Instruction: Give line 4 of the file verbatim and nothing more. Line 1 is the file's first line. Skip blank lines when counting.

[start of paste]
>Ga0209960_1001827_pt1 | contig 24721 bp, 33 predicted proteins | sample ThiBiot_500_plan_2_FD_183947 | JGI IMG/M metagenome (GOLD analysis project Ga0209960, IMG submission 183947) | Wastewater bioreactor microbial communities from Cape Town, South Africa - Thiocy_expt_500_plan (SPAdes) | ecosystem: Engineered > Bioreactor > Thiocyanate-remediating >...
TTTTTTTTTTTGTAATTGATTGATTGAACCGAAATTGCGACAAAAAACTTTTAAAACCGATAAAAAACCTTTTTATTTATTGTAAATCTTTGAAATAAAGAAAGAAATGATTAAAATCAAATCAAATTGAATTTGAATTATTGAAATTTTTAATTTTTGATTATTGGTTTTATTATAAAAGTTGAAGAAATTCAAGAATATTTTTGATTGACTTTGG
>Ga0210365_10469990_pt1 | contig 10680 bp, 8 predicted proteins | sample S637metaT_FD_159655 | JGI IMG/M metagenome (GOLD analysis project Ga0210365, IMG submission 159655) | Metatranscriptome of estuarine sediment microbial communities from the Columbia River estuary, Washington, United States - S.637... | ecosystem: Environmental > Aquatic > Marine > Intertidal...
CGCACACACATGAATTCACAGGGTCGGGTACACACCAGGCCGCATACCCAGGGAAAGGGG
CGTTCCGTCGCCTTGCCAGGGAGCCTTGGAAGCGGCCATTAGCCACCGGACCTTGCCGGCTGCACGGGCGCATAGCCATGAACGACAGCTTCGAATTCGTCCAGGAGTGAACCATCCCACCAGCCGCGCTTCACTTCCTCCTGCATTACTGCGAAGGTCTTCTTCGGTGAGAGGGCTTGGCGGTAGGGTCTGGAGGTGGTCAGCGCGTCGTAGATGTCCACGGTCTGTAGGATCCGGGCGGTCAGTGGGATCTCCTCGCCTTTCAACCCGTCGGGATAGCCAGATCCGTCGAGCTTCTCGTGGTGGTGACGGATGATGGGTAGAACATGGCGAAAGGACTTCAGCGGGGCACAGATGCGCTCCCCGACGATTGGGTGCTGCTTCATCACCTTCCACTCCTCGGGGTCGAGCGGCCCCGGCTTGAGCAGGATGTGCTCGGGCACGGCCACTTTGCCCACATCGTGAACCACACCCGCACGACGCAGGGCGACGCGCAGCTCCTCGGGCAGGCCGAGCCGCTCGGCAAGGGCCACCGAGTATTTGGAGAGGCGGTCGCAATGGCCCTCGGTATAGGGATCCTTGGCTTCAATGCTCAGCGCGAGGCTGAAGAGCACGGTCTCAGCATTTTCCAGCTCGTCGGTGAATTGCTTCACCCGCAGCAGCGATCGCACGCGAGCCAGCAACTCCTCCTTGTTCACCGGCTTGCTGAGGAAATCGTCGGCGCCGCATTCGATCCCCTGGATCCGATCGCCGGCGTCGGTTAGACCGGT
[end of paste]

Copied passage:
CGCACACACATGAATTCACAGGGTCGGGTACACACCAGGCCGCATACCCAGGGAAAGGGG